Professional development Q&A - Karen Woodward of the National Apprenticeship Service

Materials World magazine
,
5 Nov 2013
Karen Woodward

With university tuition fees reaching £9,000 a year, apprenticeships
are an increasingly attractive alternative for many young people. But
how do they compare with higher education? And how might this affect
employers? Rachel Lawler speaks to Karen Woodward, Interim National
Director of Apprenticeships at England’s National Apprenticeship
Service, to find out.

Are apprenticeships a popular choice for young people looking for a career in engineering?

Apprenticeships are becoming increasingly popular because they are a
great way for young people to get a foot on the career ladder and carry
on learning at the same time as they gain nationally recognised
qualifications alongside paid employment. Last year, more than half a
million apprentices began their training, with nearly 19,000 working in
engineering, construction and technology.

Higher apprenticeships are ideal for A-Level achievers who can gain
degree-level qualification while working. More employers are offering
these specialised and higher level apprenticeships each year on subjects
including advanced manufacturing and engineering.

Is the demand for apprentices growing?

Between February and April 2013, the number of opportunities listed on
Jobsite for apprenticeships, grew significantly with more than 32,000
vacancies advertised – an increase of almost 15% on the previous year.
There is an increasing number of opportunities opening up in prestigious
occupations as more employers use apprenticeships as a way of
attracting the best talent.

What are the benefits of studying through an apprenticeship?

Apprentices work and earn a wage while studying for a nationally
recognised qualification. This means that they are able to put into
practice in the workplace what they have learned in their studies. And
alongside the hard, technical skills they gain, they also get the chance
to learn some of the softer skills needed in the workplace that
employers value so much.

An apprenticeship also helps secure future success. 85% of apprentices
stay in employment and two thirds remain with the same employer.
Research from the Department for Business, Innovation and Skills showed
that a third of former apprentices had received a promotion within a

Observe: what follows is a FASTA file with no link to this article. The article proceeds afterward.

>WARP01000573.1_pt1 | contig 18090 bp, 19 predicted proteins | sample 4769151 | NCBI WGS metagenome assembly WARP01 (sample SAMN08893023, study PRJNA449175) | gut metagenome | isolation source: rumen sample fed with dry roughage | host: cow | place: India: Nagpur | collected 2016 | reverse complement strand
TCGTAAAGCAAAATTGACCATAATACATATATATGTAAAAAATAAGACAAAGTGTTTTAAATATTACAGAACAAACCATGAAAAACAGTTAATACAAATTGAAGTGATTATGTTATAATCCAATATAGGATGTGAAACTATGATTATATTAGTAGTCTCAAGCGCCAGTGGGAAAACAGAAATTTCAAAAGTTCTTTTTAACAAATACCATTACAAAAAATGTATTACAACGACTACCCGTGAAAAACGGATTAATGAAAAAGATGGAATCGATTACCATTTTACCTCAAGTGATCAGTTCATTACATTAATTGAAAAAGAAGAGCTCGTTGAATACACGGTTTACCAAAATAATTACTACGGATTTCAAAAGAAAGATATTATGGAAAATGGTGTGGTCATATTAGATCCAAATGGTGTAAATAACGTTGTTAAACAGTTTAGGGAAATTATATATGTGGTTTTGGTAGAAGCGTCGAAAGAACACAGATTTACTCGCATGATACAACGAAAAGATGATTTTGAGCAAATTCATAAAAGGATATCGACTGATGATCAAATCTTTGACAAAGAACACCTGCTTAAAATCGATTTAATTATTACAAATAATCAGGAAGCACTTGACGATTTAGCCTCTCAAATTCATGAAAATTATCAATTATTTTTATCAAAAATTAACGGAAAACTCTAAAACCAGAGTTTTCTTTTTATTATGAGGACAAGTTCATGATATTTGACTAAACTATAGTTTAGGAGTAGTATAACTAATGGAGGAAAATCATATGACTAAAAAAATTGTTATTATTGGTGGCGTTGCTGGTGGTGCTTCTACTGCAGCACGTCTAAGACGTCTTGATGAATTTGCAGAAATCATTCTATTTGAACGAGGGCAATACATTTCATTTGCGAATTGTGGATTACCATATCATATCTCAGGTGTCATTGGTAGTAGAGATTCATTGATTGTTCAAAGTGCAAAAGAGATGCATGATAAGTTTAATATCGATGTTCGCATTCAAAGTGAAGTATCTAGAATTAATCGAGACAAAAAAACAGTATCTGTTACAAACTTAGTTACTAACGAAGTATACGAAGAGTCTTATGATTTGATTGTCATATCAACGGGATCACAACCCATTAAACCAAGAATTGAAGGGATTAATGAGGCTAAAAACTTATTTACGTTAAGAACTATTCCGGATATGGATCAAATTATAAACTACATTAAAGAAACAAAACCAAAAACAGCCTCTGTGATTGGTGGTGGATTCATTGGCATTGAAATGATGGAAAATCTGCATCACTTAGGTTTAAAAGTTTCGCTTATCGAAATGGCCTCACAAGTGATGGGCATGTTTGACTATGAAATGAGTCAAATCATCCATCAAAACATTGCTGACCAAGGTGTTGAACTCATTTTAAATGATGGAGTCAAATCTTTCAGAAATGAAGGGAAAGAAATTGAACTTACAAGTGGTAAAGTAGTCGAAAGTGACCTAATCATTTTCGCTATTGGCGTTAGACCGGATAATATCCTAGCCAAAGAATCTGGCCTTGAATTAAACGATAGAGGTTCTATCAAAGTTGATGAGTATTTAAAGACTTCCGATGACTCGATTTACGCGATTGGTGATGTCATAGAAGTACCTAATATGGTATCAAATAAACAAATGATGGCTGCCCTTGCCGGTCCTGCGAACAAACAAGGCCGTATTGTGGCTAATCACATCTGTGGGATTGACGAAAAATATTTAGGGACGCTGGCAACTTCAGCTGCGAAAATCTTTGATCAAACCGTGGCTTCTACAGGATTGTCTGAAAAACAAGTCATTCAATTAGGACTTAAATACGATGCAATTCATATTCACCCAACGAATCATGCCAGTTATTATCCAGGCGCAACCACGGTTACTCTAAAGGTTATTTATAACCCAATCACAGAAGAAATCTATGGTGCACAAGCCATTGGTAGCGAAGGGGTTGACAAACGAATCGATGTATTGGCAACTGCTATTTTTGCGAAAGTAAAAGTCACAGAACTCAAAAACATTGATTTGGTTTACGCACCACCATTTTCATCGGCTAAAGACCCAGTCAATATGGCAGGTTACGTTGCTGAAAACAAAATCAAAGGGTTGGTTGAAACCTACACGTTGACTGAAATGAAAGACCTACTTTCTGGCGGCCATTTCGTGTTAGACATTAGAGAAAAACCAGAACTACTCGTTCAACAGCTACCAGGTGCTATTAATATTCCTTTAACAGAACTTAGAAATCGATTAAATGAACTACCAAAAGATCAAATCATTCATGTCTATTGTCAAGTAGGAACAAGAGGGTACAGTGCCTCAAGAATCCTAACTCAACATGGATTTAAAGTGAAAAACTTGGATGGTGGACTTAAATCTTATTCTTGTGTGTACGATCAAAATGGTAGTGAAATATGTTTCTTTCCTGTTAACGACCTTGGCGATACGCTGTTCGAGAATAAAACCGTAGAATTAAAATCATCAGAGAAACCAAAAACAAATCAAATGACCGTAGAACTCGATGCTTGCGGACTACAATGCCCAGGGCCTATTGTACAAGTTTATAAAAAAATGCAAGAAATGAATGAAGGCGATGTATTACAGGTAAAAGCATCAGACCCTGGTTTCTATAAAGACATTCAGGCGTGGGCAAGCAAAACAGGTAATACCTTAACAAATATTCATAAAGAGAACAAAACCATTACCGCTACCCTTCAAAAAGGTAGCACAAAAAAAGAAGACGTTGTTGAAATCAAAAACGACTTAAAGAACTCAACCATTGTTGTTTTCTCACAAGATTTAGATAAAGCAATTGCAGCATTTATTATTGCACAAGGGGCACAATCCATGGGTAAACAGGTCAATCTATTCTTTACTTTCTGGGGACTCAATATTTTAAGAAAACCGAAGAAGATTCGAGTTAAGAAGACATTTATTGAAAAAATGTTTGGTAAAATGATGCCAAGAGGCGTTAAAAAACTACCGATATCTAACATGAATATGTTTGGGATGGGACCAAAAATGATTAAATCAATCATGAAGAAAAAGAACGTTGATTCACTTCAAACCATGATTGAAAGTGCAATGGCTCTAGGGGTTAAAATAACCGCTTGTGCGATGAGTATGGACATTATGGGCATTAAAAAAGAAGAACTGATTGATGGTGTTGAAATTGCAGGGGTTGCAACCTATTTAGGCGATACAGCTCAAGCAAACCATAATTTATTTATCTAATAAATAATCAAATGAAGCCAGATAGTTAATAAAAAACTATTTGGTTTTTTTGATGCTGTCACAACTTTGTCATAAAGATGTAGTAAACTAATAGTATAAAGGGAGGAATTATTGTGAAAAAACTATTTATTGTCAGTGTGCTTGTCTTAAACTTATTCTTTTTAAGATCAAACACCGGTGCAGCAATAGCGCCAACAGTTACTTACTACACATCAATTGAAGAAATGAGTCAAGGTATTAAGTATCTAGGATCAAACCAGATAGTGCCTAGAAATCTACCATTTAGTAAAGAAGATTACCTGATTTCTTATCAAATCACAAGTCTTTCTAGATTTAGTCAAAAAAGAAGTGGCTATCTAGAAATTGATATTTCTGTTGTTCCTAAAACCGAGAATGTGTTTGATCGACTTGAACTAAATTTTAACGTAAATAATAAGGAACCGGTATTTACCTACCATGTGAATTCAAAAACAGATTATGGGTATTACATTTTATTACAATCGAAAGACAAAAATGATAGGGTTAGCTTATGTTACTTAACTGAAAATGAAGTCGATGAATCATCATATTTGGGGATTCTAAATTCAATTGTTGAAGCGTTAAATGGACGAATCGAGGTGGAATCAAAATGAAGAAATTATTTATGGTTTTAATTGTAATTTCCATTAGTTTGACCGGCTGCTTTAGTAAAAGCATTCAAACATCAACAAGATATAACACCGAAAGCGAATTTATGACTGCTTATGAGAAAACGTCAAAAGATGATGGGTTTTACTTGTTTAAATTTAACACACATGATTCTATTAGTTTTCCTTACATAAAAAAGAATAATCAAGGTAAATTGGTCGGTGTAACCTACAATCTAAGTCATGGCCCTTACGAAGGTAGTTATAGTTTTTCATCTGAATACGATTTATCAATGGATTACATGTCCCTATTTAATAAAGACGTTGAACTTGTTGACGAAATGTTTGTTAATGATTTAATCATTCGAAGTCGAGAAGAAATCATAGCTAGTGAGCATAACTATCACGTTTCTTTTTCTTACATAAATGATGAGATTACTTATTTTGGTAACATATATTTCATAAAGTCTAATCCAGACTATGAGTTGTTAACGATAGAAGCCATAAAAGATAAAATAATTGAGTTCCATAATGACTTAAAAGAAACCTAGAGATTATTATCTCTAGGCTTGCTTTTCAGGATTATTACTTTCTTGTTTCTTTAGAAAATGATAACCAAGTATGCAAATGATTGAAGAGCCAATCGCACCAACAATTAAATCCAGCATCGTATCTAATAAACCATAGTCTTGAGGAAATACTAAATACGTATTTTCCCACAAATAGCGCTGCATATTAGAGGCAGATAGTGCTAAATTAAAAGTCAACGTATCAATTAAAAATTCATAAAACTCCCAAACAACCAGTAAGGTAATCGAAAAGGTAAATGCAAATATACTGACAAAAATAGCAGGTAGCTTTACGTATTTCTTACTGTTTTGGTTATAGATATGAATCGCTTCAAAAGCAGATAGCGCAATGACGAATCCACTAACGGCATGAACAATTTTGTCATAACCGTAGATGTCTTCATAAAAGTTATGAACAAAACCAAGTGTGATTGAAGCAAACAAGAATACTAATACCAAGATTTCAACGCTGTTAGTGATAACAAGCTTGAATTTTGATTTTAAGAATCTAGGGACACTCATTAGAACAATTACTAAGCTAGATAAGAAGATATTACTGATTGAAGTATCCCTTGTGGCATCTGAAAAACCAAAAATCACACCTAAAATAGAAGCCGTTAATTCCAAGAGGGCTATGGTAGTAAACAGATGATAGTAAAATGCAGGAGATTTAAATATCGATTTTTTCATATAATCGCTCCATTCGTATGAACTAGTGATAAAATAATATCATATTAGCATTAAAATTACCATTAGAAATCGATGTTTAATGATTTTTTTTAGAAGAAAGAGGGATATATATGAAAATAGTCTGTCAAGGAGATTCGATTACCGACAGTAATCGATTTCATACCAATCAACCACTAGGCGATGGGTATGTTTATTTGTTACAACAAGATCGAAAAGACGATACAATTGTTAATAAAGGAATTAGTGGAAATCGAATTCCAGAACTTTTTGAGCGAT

year of completing their course, and three quarters reported taking on
more responsibility in their jobs.

How do Higher Level Apprenticeships compare to full-time university education?

What works for one student may not be appropriate for another. It is
important that people choose the option that is right for them and their
individual needs. However, higher apprenticeships are giving young
people who have chosen not to go to university another high quality
option. A recent study of more than 500 recruiters by ICM Research found
that qualified higher apprentices are the most desirable new recruits
for some employers and are considered to be 15% more employable than
those with other qualifications. A recent report by the Centre for
Economics and Business Research also shows that higher apprenticeships
increase earnings by £150,000 over a lifetime – this figure is
comparable to a graduate’s earning capacity.

Do employers benefit from taking on an apprentice rather than a graduate?

It very much depends on the circumstances of the employer. But what we
do know, from speaking to employers, is that apprenticeships are a way
of bringing in talent at a much younger age. New recruits can be moulded
and shaped in a way that best suits the business.

According to the British Chambers of Commerce, most employers view
apprentices as advantageous to their long-term development, with 96% of
those that hire apprentices reporting benefits to their business. Two
thirds of apprentice employers say that the benefits include improved
products or services, the introduction of new ideas, improved staff
morale and better staff retention.

Are there any downsides to this method of recruitment? For some
employers, recruiting an apprentice can seem daunting, but in fact it is
really simple. There may also be some funding to support the training.
The Government funds 100% of the apprenticeship training costs if the
apprentice is aged 16–18 and 50% if they are 19–23 years old. In
addition, if a business has fewer than 1,000 employees and has not
employed an apprentice in the last 12 months, they may be eligible for
the Apprenticeship Grant for Employers of £1,500 per apprentice.

Whatever the sector or size of business, we want to help more employers
to take advantage of the benefits that apprenticeships can offer, and
with the growing number of young people seriously considering this
option, there has really never been a better time to hire an apprentice.

Numbers

£8,610 - average annual tuition fees for undergraduate courses in the UK

£150,000 - lifetime salary increase after completing a Higher Level Apprenticeship

3,700 Higher Level Apprenticeships available in the UK in 2012

96% of businesses report benefits after hiring apprentices

  • To find out more about apprenticeships and the Apprenticeship Grant for Employers, visit www.apprenticeships.org.uk or call the National Apprenticeship Service on 08000 150 600.